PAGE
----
Rosberg meanwhile maintained his position at the front, to lead after the first lap and immediately started to pull away from Verstappen in second. Vettel, overtook Perez to slot into third behind the Dutchman, before both Raikkonen and Hamilton overtook the second Force India of Hulkenberg to go fifth and sixth respectively.

Ferrari definitely look to have found some extra performance from somewhere during the week between Malaysia and Japan, with Vettel really able to push the Red Bull hard for position.

The Milton Keynes based squad were the first to duck into the pits to switch from soft to hard tyres on lap 10, opting to double stack their drivers, which they performed to perfection, before Rosberg, Perez and the two Ferrari drivers followed suit two laps later.

Hamilton stayed out one lap longer, an ingenious move that allowed the Brit to jump Raikkonen for position on his return to the track, whilst the Finn had traffic to deal with that lost him too much time. Next up for the Brit was Ricciardo, who he made swift work of to move into sixth place on track, but what was fourth in reality as the two William’s drivers were out of sync, having not yet made a pit stop, opting to tough it out on a one stop strategy.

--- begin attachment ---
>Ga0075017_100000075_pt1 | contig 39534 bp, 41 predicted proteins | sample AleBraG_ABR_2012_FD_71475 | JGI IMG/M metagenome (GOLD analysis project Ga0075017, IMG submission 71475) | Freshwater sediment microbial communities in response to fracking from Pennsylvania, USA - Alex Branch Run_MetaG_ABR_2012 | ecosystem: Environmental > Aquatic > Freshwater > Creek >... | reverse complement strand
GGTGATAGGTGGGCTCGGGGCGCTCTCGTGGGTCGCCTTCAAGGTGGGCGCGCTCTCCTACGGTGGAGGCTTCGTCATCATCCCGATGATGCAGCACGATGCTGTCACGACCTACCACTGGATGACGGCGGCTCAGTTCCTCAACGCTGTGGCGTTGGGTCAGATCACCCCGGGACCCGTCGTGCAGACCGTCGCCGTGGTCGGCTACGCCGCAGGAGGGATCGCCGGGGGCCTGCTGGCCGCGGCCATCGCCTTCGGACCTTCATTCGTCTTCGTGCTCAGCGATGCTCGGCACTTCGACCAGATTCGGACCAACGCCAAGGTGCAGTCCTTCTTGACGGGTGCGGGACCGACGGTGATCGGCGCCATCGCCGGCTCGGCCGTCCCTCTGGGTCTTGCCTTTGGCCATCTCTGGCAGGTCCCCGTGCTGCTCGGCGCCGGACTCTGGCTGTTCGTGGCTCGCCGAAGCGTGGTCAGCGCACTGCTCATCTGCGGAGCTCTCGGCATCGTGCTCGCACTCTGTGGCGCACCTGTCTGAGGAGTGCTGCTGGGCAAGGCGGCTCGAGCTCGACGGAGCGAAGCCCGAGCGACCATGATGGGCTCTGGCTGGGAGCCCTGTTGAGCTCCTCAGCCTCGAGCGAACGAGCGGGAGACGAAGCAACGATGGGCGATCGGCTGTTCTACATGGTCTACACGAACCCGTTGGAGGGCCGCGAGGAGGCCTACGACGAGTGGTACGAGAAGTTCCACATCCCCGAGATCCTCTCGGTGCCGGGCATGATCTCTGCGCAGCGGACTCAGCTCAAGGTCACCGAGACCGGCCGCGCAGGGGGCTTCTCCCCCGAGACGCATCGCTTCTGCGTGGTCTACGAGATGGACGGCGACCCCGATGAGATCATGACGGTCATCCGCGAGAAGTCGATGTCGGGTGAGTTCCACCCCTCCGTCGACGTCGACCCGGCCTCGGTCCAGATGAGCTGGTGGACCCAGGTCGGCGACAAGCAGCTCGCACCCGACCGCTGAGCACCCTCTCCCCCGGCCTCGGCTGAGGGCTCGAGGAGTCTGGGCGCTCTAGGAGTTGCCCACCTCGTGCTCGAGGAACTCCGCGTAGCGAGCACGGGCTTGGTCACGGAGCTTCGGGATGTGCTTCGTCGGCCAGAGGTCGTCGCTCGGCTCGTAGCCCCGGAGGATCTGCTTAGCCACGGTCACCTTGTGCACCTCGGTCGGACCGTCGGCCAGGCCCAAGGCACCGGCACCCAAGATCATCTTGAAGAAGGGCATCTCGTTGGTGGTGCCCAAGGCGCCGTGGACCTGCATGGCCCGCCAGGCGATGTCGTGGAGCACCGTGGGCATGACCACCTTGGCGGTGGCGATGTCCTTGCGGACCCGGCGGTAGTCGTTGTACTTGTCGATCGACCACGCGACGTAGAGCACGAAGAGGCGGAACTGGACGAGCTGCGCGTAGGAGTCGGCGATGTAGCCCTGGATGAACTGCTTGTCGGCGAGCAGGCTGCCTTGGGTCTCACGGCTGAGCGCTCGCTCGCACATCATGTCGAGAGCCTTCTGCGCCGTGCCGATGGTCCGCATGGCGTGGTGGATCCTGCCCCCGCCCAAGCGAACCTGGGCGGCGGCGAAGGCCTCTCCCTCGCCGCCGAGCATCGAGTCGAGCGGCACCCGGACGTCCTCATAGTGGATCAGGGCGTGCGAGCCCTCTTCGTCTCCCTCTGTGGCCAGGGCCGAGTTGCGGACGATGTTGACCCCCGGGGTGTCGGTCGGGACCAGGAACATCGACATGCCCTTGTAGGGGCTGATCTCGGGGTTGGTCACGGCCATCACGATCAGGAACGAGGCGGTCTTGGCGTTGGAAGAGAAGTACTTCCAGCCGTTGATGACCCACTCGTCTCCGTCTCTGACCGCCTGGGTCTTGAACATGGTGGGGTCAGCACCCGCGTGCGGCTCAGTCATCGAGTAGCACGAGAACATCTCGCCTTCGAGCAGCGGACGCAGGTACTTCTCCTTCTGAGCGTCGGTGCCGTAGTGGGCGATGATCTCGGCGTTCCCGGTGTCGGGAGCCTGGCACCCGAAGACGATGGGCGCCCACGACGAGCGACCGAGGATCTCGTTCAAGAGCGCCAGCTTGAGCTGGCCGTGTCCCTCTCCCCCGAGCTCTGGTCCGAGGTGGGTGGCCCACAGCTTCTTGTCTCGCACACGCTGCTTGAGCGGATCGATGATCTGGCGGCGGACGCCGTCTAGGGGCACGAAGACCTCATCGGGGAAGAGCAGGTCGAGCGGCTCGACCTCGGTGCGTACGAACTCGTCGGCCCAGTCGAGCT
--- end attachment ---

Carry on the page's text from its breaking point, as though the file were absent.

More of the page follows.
Ferrari falter on strategy…again!

After the first round of stops, Verstappen had begun to make in-roads into Rosberg’s lead, before the German stepped it up a little and edged out the gap once more, whilst Hamilton was charging down Vettel in third. The two front runners made their second pit stops on lap 28 for Rosberg and lap 29 for Verstappen, but Hamilton rode his luck a few laps longer, until he finally came in on lap 33 for a fresh set of the hard tyres. Ferrari brought Vettel in one lap later but switched the German to the soft rubber for his final stint.